“There’s nothing worse than 10 guests standing in front of you when you’re trying bring your fire back to life,” Brown continued. “Sometimes a glass of Champagne or a cocktail will go a long ways in a situation like that. People’s tolerance for things is much greater when they have a drink in hand than when they don’t.”

A little booze can be good for the cook, too, Martin said. “It’s nice to have a cocktail or a beer flowing through every once in a while,” he laughed. “That helps. For me it’s quintessential – you have tongs in one hand, a beer in the other and food on the grill.”


Brown said in the three years since he’s been working the Seafood Celebration, “I’ve learned to love it. I don’t get to cook right in front of guests very often. We have a closed kitchen here, so for me, any opportunity to get out and mingle with guests while cooking and doing what I love is the total package.”

Sea Glass Chef David Brown serves a guest at the 2022 Ice Bar and Seafood celebration at Inn by the Sea in Cape Elizabeth. Courtesy of Inn by the Sea


Josh Berry, former executive chef at Union in the Press Hotel, has ample experience cooking outdoors any time of year.

“I feel comfortable cooking outside, especially growing up in Maine and being a Boy Scout – it’s kind of ingrained in you,” said Berry, now the owner of b frame, a restaurant consulting and private event planning business. “There’s a little bit of primal appeal that comes with it also. It’s a challenge against Mother Nature. It’s cold outside and you’re standing next to the fire, and the food has a different flavor than you can get inside. I love it.”

While he was with Union, Berry cooked outdoors multiple times at Mallet Barn at Wolfe’s Neck Farm in Freeport. In the winter, Berry has cooked dishes as esoteric as haloumi cheese sandwiches and quail with hot honey on the grill, and he’s nestled whole squash into the hot ashes of the fire to slow-roast.

Still, he’s faced times when nature just would not cooperate, like a few years ago when he was ice fishing with a group of friends on Moose Pond by Pleasant Mountain.


“The wind was whipping like crazy, and it was hard to keep the fire going,” he recalled. He’d brought onions, potatoes, bacon, fresh thyme and cream, “all the ingredients we needed to make a chowder, except for the fish.”

Despite the high winds lashing across the pond, Berry was able to eventually get the fire strong enough to start the chowder base bubbling.

“It was simmering away nicely, but we only caught like one fish,” Berry said. “So it was more like a potato chowder garnished with some trout. But it was delicious regardless, and we all had a blast.”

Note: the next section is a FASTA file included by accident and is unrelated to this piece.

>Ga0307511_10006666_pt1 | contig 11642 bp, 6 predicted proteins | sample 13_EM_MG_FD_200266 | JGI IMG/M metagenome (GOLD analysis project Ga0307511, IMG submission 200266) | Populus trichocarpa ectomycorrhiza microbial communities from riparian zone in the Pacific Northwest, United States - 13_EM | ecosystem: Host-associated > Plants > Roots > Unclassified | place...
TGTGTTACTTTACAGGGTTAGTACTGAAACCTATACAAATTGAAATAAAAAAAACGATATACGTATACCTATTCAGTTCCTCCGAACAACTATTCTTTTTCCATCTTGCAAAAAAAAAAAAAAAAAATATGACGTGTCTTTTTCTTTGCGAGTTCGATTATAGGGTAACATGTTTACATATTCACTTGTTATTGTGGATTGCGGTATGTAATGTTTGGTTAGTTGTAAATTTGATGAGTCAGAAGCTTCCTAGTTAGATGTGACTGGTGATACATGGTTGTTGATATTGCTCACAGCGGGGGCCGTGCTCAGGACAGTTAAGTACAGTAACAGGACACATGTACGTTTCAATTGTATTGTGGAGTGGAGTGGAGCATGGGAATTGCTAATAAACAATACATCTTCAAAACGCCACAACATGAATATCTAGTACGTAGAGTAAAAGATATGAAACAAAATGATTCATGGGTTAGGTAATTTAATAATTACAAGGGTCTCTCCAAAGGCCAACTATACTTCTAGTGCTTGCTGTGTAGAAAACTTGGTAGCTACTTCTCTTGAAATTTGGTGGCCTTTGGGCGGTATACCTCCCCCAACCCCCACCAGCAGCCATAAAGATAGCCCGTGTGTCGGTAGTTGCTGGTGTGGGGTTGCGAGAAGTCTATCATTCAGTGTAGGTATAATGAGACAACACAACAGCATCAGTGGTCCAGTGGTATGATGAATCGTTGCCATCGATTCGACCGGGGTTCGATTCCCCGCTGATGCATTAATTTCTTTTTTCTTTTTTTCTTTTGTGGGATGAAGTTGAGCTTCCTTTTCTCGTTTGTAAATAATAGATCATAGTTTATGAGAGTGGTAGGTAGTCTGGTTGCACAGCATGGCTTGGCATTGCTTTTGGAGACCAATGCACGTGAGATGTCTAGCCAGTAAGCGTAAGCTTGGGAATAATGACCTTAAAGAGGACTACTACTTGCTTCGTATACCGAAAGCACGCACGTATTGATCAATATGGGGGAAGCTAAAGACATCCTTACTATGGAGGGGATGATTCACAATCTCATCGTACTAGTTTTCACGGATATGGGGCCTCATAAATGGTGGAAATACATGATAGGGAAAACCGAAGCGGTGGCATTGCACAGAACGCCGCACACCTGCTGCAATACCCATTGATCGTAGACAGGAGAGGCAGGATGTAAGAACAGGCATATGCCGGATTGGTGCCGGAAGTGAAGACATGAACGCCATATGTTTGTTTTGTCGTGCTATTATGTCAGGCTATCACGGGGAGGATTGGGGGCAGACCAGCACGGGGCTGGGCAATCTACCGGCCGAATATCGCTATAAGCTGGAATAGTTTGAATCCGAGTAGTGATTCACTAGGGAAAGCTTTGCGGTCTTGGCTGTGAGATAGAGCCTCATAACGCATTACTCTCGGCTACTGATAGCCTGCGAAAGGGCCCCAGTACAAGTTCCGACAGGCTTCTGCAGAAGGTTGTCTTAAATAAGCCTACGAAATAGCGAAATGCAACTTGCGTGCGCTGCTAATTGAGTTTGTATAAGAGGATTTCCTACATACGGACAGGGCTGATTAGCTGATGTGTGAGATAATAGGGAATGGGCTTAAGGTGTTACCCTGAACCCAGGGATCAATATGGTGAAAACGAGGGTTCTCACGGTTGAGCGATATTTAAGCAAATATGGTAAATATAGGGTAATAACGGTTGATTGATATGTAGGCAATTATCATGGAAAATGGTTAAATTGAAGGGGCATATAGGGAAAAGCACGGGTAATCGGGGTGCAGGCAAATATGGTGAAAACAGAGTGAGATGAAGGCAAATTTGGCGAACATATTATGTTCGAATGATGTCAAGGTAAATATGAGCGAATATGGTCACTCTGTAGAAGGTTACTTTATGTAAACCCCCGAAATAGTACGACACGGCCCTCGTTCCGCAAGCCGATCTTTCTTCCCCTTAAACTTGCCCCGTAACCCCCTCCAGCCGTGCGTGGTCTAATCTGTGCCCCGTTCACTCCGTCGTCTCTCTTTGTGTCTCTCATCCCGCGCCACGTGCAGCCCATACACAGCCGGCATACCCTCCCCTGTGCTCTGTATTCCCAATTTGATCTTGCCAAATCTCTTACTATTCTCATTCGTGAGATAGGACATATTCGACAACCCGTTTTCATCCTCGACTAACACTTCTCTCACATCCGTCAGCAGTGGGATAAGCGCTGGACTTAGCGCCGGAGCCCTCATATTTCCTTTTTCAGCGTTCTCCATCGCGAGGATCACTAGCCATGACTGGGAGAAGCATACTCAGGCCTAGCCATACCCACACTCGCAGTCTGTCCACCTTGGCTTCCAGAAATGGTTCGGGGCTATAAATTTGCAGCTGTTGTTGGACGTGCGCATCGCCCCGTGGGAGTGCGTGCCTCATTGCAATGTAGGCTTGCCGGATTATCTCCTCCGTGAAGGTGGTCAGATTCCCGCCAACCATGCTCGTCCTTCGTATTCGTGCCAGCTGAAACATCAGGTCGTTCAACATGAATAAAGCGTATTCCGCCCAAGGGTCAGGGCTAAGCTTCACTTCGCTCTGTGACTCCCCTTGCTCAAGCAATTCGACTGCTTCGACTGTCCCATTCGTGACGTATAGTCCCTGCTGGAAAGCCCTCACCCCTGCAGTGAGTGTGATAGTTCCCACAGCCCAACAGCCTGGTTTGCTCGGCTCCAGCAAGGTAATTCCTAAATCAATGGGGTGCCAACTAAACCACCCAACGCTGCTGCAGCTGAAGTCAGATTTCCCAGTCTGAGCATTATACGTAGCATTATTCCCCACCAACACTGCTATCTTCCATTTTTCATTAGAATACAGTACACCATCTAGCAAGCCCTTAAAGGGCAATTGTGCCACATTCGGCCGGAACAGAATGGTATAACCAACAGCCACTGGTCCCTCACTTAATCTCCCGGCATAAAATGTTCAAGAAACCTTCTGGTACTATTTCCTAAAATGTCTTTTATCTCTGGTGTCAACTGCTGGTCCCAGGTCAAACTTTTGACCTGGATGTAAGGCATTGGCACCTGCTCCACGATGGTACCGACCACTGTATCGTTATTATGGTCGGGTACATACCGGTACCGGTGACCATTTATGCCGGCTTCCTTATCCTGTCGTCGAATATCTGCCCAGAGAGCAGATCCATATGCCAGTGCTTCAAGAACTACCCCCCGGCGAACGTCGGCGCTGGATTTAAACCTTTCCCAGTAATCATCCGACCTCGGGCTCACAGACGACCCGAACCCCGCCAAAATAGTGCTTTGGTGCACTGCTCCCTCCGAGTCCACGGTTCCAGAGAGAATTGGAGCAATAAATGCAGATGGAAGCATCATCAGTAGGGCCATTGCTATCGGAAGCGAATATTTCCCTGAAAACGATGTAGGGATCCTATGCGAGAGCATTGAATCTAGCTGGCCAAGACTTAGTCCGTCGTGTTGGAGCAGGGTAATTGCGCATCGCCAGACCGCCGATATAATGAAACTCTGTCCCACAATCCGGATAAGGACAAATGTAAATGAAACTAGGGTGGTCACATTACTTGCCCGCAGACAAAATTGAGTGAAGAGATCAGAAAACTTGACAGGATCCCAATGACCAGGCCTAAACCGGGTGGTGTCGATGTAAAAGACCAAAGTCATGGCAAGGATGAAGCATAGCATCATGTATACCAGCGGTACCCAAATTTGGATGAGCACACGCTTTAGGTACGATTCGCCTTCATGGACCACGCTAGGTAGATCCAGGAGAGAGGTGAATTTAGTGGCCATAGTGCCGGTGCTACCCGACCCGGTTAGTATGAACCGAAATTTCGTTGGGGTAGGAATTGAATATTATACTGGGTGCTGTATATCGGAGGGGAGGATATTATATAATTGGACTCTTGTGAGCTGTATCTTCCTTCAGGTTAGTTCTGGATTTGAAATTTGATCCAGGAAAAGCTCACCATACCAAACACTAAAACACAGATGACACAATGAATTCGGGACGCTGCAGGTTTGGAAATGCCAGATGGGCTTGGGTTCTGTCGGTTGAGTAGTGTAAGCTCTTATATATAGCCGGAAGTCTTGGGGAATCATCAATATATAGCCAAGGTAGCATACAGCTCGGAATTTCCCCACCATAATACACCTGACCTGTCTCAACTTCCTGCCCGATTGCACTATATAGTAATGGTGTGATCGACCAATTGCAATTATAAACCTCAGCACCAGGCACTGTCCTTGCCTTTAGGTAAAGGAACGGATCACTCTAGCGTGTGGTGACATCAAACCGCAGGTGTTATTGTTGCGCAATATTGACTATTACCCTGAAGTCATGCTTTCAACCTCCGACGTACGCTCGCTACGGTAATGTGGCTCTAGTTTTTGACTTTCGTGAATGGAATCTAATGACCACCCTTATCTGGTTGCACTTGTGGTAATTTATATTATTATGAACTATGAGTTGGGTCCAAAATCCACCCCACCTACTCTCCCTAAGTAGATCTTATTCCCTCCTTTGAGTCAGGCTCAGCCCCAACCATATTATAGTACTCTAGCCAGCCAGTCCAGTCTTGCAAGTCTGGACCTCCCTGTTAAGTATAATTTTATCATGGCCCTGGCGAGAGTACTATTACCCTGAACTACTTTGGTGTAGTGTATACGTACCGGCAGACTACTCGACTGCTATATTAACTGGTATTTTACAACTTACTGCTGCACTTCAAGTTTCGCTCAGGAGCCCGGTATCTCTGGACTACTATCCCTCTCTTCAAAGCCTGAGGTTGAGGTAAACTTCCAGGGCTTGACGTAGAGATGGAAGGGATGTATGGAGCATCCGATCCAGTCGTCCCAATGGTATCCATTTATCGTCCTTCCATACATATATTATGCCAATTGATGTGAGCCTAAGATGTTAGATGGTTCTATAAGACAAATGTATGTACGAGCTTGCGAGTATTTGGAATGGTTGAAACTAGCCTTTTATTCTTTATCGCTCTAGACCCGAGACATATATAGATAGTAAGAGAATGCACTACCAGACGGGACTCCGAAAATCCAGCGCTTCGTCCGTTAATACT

Chef Dustin Martin makes banh mi sandwiches for A Flying Flock toboggan team at the Camden Snow Bowl. He grilled the tofu for the sandwiches outside on a cold, blustery day. Shawn Patrick Ouellette/Staff Photographer

Last year, the founders of Secret Supper, a series of experiential farm-to-table dinners held at locations across the country that are disclosed to ticket-holders only 24 hours before the event, approached him about doing a Secret Supper event in New Gloucester for 56 people in early December.

Berry jumped at the chance. “It was their last event of the year, and we really pulled out all the stops,” he said.

Berry’s crew char-grilled cauliflower with butter and saffron honey. They broiled local oysters with a diffused blowtorch and grilled lobster tails in garlic butter over applewood charcoal.


They even fried Delicata squash rings in a pot of hot oil over an open fire, most definitely not the kind of technique Berry would recommend for novices.  “Common sense and being careful with combustible substances goes a long way with cooking outside,” Berry said. “You don’t want to get too crazy.”

Like Martin at the Snow Bowl, Berry and the Secret Supper guests at Cunningham Farm were too awestruck by the natural beauty of the surroundings to be dismayed by any fleeting physical discomfort.

“It was probably around 14 degrees that day, a little cool, but there was snow,” Berry said. “I’m so glad we got to show guests from all over a real December barn dinner in Maine with beautiful snow-covered fields. And that’s what made it really worth it. Aside from the nips of Allen’s coffee brandy.”

Chef Josh Berry, left, at a December Secret Supper event at Cunningham Farm in New Gloucester. Photo by Hitched Willie for Secret Supper


For anyone considering cooking their own outdoor feast this winter, these three Maine chefs offer their collective wisdom.

Dress for the occasion. Bundle in layers to insulate yourself, paying particular attention to proper socks and boots so your feet stay warm and dry. Berry advises wearing nonflammable outwear if possible.


“Some of these winter jackets are made of polyurethane,” he said. “I’ve seen people have their jacket cuffs or sleeves or mittens catch fire.”

Brown likes to keep hand warmers in his pockets, and wears disposable food service gloves over a thin pair of winter gloves to handle food. “It’s also very important to embrace the Mainer in you and bust out the long johns,” he added.

You’ll also stay warmer as you work if you position your grill in direct sun if possible. And Martin said wind blockers and screens are very helpful not just for keeping the cooking area warmer, but also for preventing gusts from blowing out the grill flames.

Work ahead and stay organized. “One of the most important things about cooking for a gathering outdoors is that about 95 percent of your legwork should be done inside, thoughtfully, and then the other five percent is the execution in front of the guest,” Brown said. “I feel like the more you try to accomplish outdoors in 10 degree weather, the more challenges you’ll face on the whole.”